Alutiiq Museum Seeks Contemporary Artwork
The Alutiiq Museum seeks contemporary artwork by living Alaskan artists for its collections. Artists are invited to submit a proposal following the instructions below. All submissions will be reviewed by our collections advisory committee for potential purchase through Rasmuson Foundation's Art Acquisition Fund. This is a grant funded program. Items that meet the museum's collecting goals, selection criteria, and interest will be featured in a proposal to the fund. This process takes several months. Selection for the application process does not gaurantee a sale to the museum.
Artists are encouraged to submit any item of visual artwork. However, the museum is especially interested in collecting regalia. For examples of the artwork purchased through this program please visit our contemporary art gallery.
Photo: Man's Ceremonial Cap made with ermine, sea otter, and glass beads by Lalla Williams, 2010. AM772.1. Purchased with support of the Rasmuson Art Acqusition Fund.
Date Night Program to Expand
Last August the Alutiiq Museum conducted a small experiment. We launched a date night program. Let’s face it, date night opportunities in Kodiak can feel limited. Could the museum attract new visitors by offering an evening for couples, something new to do with your sweetheart?
“It’s important for the museum to continue expanding its audience,” said Executive Director April Laktonen Counceller. “We want more people to know about our heritage. We also believe the museum should be a place where people do more than look at Alutiiq objects. We want visitors to experience the culture, to interact with it. But participating in an arts workshop or an archaeological dig isn’t for everyone. So, we invited couples to come to the museum for dinner and activities. It was a fun event, where people had an introduction to Alutiiq skills.”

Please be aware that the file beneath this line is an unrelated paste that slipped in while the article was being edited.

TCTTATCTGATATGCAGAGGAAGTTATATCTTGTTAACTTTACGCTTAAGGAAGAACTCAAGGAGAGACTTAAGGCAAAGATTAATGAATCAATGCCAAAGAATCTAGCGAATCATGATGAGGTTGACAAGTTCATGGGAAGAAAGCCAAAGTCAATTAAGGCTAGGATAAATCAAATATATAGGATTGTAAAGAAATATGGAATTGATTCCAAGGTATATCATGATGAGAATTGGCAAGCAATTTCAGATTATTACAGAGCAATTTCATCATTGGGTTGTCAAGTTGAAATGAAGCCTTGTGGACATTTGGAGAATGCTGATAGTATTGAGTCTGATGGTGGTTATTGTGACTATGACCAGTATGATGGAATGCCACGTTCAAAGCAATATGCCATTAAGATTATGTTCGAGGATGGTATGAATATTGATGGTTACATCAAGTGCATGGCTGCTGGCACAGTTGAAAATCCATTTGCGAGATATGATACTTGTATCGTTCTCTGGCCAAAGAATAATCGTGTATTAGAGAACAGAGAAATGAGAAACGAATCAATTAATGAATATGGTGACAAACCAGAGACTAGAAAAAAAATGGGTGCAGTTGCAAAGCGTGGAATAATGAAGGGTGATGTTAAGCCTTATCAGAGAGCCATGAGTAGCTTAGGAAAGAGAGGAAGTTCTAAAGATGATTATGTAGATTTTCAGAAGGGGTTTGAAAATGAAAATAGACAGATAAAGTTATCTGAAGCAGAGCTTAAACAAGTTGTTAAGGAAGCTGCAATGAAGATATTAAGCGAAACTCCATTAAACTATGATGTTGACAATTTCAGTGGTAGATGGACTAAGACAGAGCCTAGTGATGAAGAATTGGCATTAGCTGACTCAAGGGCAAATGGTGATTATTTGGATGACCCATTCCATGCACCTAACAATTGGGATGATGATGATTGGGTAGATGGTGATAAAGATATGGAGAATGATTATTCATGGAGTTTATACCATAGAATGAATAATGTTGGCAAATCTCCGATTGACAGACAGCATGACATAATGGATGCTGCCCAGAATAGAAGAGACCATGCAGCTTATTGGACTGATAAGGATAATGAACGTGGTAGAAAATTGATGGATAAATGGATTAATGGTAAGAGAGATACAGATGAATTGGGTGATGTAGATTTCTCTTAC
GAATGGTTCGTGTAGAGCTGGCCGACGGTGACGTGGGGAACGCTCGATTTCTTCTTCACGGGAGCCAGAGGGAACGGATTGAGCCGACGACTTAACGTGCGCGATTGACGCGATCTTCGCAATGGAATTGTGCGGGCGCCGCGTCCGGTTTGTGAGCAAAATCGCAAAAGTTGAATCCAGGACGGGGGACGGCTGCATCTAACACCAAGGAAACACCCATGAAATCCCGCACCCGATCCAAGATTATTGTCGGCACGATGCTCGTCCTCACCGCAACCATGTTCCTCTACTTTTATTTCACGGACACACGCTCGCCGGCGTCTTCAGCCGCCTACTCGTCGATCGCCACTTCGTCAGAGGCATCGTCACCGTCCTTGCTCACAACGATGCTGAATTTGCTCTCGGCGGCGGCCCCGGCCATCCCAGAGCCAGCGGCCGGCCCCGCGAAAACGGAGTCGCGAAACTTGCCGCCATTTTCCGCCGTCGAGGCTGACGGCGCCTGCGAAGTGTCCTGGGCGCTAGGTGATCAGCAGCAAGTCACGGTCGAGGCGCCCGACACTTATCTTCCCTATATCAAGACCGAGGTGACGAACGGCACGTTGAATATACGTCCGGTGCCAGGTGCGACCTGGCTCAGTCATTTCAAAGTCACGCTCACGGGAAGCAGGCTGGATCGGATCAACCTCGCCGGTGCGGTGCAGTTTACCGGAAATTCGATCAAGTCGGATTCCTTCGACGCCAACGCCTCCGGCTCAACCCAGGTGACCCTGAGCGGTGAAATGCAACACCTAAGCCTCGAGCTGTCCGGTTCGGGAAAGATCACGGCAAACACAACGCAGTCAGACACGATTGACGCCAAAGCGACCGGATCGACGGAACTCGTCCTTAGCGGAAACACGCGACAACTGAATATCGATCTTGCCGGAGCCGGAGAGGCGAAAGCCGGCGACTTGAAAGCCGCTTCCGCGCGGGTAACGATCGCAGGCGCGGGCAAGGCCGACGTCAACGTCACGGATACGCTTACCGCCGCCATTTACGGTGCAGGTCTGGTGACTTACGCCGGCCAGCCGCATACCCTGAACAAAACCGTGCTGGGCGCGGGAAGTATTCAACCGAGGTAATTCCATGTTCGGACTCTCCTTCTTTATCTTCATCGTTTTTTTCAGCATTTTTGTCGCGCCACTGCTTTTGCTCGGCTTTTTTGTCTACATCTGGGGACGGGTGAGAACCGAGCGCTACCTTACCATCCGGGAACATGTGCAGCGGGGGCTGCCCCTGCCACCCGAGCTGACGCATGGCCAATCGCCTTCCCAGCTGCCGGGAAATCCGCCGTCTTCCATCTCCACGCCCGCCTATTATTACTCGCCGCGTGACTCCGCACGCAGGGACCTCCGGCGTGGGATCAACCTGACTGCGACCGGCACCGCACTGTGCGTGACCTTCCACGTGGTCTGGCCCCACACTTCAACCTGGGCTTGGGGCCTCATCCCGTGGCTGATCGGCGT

The results were exciting. At Date Night 2016, twenty-five couples attended a disaster-themed evening. After a catered meal, they tried traditional skills, the kind that could be useful in a Kodiak emergency. They transformed pieces of slate into sharp-edged knives and made “nature’s Neosporin,” a healing salve featuring local plants. The sold-out event attracted many new visitors and generated an interest in future Alutiiq-themed date nights.
This spring, the museum will expand the program. Support from Alaska’s Rasmuson Foundation and EmcArts, an arts innovation consultancy in Harlem, New York, will help to fund eight events over the next two years, four each year. The events will feature activities inspired by visitor feedback–more Alutiiq-style disaster training, as well as a chance to learn local dances from Polkas to Alutiiq dances, or to participate in Alutiiq-style cooking. And the program will travel. Two events will be held at the museum. A third will be scheduled at another community location in Kodiak. The fourth event will be held in a different community–Port Lions in 2017, Anchorage in 2018.